ARRL

ARRL Propagation Bulletin ARLP054 (2005)

SB PROP @ ARL $ARLP054
ARLP054 Propagation de K7RA

ZCZC AP54
QST de W1AW  
Propagation Forecast Bulletin 54  ARLP054
From Tad Cook, K7RA
Seattle, WA  December 23, 2005
To all radio amateurs 

SB PROP ARL ARLP054
ARLP054 Propagation de K7RA

Average daily sunspot numbers dropped about five points and average
solar flux was down about three points, when compared to the
previous week. Geomagnetic indexes were down also. Sunspot 838
currently looks the most interesting, as it is expanding rapidly and
not quite in the center of the visible solar disk, which is the area
that has the most effect on the Earth.

The predicted solar flux for the next few days is around 90,
slightly higher than it has been recently, but only by a few points.
Sunspot 838 is growing rapidly, but will probably not emit any solar
flares. The planetary A index for December 23-26 is predicted at 7,
7, 10 and 7.

Alan Dujenski, KB7MBI of Woodinville, WA sent a link he found to an
interesting PowerPoint presentation on propagation. It is a little
easier to give the URL for the main page of the site, which is
http://arrl-sc.org/, the web site of the ARRL South Carolina
section. You can find the presentation in both PowerPoint and Word
formats by clicking on "Technical Presentations by N4UFP." In
addition to other interesting presentations, you'll find one titled
"HF Radio Propagation." Click on that link, and you will be taken to
the link that Alan sent.

More 10 meter propagation notes, but this goes back to the recent 10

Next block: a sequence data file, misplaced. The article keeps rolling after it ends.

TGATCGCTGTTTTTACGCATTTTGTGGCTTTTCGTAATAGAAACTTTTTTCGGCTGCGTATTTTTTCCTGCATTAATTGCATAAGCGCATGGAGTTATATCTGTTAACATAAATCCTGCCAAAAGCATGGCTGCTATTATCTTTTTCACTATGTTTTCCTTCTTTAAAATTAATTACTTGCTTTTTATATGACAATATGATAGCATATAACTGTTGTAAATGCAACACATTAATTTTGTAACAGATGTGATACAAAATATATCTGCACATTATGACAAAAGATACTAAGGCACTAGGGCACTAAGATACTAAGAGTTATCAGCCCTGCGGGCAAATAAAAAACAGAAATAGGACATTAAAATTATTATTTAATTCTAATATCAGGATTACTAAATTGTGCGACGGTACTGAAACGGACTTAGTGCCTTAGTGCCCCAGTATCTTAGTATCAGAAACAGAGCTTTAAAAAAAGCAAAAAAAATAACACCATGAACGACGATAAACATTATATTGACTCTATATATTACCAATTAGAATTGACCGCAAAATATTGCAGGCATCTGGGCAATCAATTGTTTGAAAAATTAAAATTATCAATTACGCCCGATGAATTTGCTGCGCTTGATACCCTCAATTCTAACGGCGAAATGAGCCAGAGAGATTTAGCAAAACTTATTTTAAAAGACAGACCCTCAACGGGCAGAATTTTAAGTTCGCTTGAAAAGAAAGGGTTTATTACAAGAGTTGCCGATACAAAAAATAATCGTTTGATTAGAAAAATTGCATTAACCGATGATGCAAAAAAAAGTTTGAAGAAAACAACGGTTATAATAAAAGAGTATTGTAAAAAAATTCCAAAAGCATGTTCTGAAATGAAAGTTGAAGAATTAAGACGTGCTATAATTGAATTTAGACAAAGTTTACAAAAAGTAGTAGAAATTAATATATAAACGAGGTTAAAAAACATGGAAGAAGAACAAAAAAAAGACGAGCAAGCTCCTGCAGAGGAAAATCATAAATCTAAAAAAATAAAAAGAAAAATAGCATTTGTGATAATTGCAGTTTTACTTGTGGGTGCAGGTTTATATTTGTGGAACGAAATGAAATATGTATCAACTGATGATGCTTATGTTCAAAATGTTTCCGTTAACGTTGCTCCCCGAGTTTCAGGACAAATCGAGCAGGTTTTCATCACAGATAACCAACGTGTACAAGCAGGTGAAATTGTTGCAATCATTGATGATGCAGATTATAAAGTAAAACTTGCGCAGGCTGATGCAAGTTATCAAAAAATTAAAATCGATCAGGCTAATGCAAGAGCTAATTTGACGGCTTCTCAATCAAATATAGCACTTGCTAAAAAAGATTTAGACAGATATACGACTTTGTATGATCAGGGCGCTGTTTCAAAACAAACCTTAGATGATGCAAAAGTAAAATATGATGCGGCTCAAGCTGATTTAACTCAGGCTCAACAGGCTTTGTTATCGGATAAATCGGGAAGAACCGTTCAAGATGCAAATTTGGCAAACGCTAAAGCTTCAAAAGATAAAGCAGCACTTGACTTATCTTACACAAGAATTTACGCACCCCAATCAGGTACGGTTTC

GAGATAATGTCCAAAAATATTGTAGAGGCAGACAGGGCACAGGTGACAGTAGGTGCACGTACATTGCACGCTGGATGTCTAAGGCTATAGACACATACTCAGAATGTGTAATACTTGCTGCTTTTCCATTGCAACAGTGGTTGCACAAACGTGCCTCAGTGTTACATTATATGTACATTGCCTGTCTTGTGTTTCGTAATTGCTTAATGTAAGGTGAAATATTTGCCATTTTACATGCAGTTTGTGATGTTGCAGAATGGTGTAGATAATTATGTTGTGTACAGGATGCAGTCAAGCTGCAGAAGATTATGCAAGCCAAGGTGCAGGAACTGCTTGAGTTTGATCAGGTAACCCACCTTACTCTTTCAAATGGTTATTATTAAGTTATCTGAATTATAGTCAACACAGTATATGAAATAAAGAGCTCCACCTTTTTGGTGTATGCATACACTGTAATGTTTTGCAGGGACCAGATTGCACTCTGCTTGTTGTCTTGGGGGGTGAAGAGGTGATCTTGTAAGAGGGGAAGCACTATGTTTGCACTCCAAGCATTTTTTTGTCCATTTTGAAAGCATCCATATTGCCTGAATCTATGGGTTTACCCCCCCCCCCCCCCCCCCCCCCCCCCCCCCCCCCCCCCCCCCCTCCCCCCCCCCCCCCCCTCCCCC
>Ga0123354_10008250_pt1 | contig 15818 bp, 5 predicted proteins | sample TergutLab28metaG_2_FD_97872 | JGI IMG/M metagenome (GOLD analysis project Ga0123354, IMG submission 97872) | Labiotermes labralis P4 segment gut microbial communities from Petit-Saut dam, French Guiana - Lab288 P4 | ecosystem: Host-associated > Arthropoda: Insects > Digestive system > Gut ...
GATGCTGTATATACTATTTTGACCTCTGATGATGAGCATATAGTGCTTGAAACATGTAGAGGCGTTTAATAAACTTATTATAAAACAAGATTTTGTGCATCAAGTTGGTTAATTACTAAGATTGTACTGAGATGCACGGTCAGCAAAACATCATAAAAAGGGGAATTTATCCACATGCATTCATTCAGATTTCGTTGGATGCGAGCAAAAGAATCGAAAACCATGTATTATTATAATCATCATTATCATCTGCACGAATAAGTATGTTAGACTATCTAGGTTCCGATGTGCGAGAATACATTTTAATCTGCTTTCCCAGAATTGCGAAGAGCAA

meter contest. Don Strong, W7IUO from Preston, Idaho (isn't that the
little burgh where "Napoleon Dynamite" was filmed?) wrote that
during the contest he worked VK, ZL and KH6 around 1900z (I assume
both days?) and worked W2 and W3 stations from 1800-1930z. Being in
Idaho, he was in hot demand as a multiplier. I believe he did all of
this by loading into 40 and 80 meter dipoles.

Red Haines, WO0W (the second character is an O, the third is zero)
of Minnesota sent in some links to ionospheric maps created with
ionosonde data. Red wrote:

"Look at http://www.ips.gov.au/HF_Systems/4/3 and its links for maps
of ionospheric condition, foF2 etc, derived from ionosonde data.
These maps are experimental and they map foF2 to the MHz, not very
high resolution. They display the locations of the ionosondes from
the data for the maps are derived."

He goes on to say, "Look at
http://www.dxers.info/reports/noaa/na_foF2.php and its links for
data, foF2, foFes, and more, from individual ionosondes.  Data is,
of course, history by the time we can read it. In this case, it is
40 minutes or more old. This site identifies the 'sondes from which
the above referenced maps are derived."

Red continues, "While these sites are specific to North America, the
links connect to similar products for the rest of the world."

He reminds us also that MUFs based on prediction techniques are
forecasts, while the actual ionosonde readings tell us what really
happened. The forecasts tell us what might happen, and what is
probable.

If you would like to make a comment or have a tip for our readers,
email the author at, k7ra@arrl.net.

For more information concerning radio propagation and an explanation
of the numbers used in this bulletin see the ARRL Technical
Information Service propagation page at,
http://www.arrl.org/tis/info/propagation.html. An archive of past
bulletins is found at, http://www.arrl.org/w1aw/prop/.

Sunspot numbers for December 15 through 21 were 47, 47, 45, 45, 63,
53 and 45 with a mean of 49.3. 10.7 cm flux was 87, 85.8, 85.2,
85.6, 89.5, 87.8, and 86.5, with a mean of 86.8. Estimated planetary
A indices were 2, 5, 5, 3, 8, 16 and 8 with a mean of 6.7.
Estimated mid-latitude A indices were 2, 3, 2, 2, 6, 11 and 5, with
a mean of 4.4.
NNNN
/EX